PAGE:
Update (May 8): Some tentative good news! It looks like there’s now a compromise bill in the House that would preserve tenure, insisting only on the sort of post-tenure review that UT (like most universities) already has.

Update (May 9): Alas, it looks like the revised bill is not much better. See this thread from Keith Whittington of the Academic Freedom Alliance.

I blogged a few weeks ago about SB 18, a bill that would end tenure at Texas public universities, including UT Austin and Texas A&M. The bad news is that SB 18 passed the Texas Senate. The good news is that I’m told—I don’t know how reliably—that it has little chance of passing the House.

But it’s going to be discussed in the House tomorrow. Any Texas residents reading this can, and are strongly urged, to submit brief comments here. Please note that the deadline is tomorrow (Monday) morning.

I just submitted the comment below. Obviously, among the arguments that I genuinely believe, I made only those that I expect might have some purchase on a Texas Republican.

I’m a professor of computer science at UT Austin, specializing in quantum computing.  I am however writing this statement strictly in my capacity as a private citizen and Texas resident, not in my professional capacity.

Like the supporters of SB 18, I too see leftist ideological indoctrination on college campuses as a serious problem.  It’s something that I and many other moderates and classical liberals in academia have been pushing back on for years.

But my purpose in this comment is to explain why eliminating tenure at UT Austin and Texas A&M is NOT the solution — indeed, it would be the equivalent of treating a tumor by murdering the patient.

I’ve seen firsthand how already, just the *threat* that SB 18 might pass has seriously hampered our ability to recruit the best scientists and engineers to become faculty at UT Austin.  If this bill were actually to pass, I expect that the impact on our recruiting would be total and catastrophic.  It would effectively mean the end of UT Austin as one of the top public universities in the country.  Hundreds of scientists who were lured to Texas by UT’s excellence, including me and my wife, would start looking for jobs elsewhere — even those whose own tenure was “grandfathered in.”  They’d leave en masse for California and Massachusetts and anywhere else they could continue the lives they’d planned.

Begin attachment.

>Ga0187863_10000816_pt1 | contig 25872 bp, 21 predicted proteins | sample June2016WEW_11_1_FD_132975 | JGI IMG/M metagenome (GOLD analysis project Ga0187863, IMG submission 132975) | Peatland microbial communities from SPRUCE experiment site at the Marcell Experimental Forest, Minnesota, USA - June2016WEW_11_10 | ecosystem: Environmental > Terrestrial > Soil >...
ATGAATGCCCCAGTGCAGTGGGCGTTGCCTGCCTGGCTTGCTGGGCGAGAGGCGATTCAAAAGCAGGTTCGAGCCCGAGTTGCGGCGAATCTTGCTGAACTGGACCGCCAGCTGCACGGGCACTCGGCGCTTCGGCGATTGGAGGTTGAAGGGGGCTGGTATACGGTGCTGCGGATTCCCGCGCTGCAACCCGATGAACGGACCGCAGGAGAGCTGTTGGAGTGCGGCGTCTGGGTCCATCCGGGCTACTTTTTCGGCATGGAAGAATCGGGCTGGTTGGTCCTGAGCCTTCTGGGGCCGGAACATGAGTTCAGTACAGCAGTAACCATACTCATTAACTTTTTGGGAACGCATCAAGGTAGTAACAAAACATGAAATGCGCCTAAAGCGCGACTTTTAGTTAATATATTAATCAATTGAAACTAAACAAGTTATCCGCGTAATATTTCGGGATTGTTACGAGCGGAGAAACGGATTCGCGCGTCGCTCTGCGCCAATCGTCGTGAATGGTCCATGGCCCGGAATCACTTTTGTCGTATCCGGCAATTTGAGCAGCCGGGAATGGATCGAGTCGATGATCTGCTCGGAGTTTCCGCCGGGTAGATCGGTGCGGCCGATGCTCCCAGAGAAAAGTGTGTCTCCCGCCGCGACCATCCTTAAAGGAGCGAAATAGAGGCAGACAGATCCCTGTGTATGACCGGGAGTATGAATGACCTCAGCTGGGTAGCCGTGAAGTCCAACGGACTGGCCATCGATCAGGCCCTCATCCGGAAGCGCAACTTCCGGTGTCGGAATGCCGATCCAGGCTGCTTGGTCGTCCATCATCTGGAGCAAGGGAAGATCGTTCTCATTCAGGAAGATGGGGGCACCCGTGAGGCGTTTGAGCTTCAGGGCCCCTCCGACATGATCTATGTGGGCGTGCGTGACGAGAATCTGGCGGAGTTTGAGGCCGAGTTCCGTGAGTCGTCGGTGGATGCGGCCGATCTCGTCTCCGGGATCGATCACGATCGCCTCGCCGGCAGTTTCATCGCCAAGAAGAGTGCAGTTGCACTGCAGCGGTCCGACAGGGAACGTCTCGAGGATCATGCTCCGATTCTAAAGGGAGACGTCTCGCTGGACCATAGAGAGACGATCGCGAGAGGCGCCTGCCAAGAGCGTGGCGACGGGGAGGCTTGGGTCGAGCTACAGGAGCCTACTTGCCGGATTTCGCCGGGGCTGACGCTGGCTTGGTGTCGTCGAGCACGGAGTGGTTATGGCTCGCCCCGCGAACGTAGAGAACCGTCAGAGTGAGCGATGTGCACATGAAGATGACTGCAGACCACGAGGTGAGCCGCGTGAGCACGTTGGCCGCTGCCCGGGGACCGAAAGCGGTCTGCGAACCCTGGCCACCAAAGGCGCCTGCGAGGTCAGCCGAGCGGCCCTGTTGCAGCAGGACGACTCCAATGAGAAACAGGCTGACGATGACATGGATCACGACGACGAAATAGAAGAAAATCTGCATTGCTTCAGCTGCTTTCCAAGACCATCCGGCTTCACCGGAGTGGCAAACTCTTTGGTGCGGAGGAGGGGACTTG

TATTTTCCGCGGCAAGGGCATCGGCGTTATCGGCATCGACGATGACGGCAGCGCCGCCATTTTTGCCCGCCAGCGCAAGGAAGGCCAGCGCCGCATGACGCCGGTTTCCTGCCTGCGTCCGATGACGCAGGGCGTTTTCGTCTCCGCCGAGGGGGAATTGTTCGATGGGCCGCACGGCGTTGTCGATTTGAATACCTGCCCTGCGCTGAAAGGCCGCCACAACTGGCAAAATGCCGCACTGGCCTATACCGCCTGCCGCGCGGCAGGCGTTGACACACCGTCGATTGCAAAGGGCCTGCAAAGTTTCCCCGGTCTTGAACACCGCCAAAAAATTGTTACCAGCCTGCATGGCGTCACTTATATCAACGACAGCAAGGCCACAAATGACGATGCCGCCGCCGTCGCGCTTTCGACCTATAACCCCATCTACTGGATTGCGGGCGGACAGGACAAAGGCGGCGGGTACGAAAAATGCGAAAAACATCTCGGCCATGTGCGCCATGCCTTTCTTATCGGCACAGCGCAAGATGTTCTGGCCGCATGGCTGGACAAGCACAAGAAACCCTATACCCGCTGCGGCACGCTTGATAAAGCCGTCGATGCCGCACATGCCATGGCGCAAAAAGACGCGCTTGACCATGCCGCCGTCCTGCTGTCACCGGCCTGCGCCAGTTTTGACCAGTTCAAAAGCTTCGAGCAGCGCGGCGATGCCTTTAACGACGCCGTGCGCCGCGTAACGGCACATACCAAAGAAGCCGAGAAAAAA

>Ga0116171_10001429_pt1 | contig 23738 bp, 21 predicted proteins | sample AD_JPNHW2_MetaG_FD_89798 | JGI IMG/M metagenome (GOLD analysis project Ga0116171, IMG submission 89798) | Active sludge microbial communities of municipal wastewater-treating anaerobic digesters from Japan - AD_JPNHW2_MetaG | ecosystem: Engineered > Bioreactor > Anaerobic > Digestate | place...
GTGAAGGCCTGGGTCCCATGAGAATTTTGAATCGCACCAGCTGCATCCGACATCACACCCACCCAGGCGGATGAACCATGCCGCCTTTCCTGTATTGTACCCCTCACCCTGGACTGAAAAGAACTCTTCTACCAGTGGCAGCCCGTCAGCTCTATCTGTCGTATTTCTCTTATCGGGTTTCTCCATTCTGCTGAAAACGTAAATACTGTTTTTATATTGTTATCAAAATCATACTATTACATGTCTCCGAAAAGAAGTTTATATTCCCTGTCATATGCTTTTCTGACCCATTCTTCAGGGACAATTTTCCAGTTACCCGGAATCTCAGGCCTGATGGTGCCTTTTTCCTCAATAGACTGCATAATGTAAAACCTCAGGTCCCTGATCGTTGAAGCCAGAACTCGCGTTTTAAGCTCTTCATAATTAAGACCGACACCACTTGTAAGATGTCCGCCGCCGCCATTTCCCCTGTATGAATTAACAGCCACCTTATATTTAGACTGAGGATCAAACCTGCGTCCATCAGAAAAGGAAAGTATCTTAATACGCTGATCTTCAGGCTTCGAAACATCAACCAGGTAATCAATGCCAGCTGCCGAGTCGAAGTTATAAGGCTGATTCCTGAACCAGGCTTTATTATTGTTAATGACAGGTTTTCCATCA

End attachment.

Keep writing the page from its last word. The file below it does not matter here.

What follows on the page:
The reality is this: the sorts of scientists and engineers we’re talking about could typically make vastly higher incomes, in the high six figures or even seven figures, by working in private industry or forming their own startups.  Yet they choose to accept much lower salaries to spend their careers in academia.  Why?  Because of the promise of a certain way of life: one where they can speak freely as scholars and individuals without worrying about how it will affect their employment.  Tenure is a central part of that promise.  Remove it, and the value proposition collapses.

In some sense, the state of Texas (like nearly every other state) actually gets a bargain through tenure.  It couldn’t possibly afford to retain top-caliber scientists and engineers — working on medical breakthroughs, revolutionary advances in AI, and all the other stuff — if it DIDN’T offer tenure.